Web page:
In some cases, there are no provisions for appeal. Where applicable, this section discusses appeal procedures or allowable rework time for resubmission
of applications to be processed by the funding agency. Appeal procedures vary with individual programs and are either listed in this section or
applicants are referred to appeal procedures documented in the relevant Code of Federal Regulations (CFR).
In some instances, renewal procedures may be the same as for the application procedure, e.g., for projects of a non-continuing nature renewals will be treated as new, competing applications; for projects of an ongoing nature, renewals may be given annually.
Who can benefit...
Federal, state, territory, city, town, county, and regional governments; Federally Recognized Indian tribes and tribal consortia; public institutions and industries subject to EPA regulatory reporting requirements; and the public.
About this section:
This section lists the ultimate beneficiaries of a program, the criteria they must satisfy and who specifically is not eligible. The applicant and beneficiary will generally be the same for programs that provide assistance directly from a Federal agency. However, financial assistance that passes through State or local governments will have different applicants and beneficiaries since the assistance is transmitted to private sector beneficiaries who are not obligated to request or apply for the assistance.
What types of assistance...
The funding, for fixed or known periods, of specific projects. Project grants can include fellowships, scholarships, research grants, training grants, traineeships, experimental and demonstration grants, evaluation grants, planning grants, technical assistance grants, survey grants, and construction grants.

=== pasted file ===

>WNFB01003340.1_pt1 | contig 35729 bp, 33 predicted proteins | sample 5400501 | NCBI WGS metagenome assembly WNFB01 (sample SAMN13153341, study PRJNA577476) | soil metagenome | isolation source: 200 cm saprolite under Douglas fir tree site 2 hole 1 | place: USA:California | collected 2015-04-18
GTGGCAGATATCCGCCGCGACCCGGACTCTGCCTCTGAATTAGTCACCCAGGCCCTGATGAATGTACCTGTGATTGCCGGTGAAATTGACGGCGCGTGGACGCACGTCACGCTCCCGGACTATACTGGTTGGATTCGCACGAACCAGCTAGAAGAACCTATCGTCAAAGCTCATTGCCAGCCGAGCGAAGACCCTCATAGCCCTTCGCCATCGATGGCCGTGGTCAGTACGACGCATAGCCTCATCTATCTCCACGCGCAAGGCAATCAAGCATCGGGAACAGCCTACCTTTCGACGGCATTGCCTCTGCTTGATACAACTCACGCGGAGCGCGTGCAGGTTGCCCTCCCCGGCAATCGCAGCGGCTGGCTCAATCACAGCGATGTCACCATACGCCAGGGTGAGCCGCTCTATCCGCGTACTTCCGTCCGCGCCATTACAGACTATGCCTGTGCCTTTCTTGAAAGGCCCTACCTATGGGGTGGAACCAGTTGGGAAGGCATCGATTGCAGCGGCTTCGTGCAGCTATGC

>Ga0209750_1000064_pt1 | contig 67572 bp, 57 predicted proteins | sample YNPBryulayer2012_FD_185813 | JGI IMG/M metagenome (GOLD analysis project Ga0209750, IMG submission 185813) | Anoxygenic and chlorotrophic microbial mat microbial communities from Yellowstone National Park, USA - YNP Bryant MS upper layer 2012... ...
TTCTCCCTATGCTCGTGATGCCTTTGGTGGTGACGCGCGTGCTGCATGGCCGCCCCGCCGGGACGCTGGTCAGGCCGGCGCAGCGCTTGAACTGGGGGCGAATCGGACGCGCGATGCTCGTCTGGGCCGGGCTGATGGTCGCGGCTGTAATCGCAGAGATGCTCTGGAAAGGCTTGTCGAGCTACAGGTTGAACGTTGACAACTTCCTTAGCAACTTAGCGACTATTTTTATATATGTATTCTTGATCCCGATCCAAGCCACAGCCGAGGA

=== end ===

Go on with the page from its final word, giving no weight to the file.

How much financial aid...
Range and Average of Financial Assistance
Range: $75,000 to $1,000,000. Average: $300,000.
This section lists the representative range (smallest to largest) of the amount of financial assistance available. These figures are based upon funds awarded in the past fiscal year and the current fiscal year to date. Also indicated is an approximate average amount of awards which were made in the past and current fiscal years.
FY 03 $19,999,900; FY 04 $20,000,000; and FY 05 est $25,000.
The dollar amounts listed in this section represent obligations for the past fiscal year (PY), estimates for the current fiscal year (CY), and estimates for the budget fiscal year (BY) as reported by the Federal agencies. Obligations for non-financial assistance programs indicate the administrative expenses involved in the operation of a program.
Note: This 11-digit budget account identification code represents the account which funds a particular program.
This code should be consistent with the code given for the program area as specified in Appendix III of the Budget of the United States Government.
Examples of funded projects...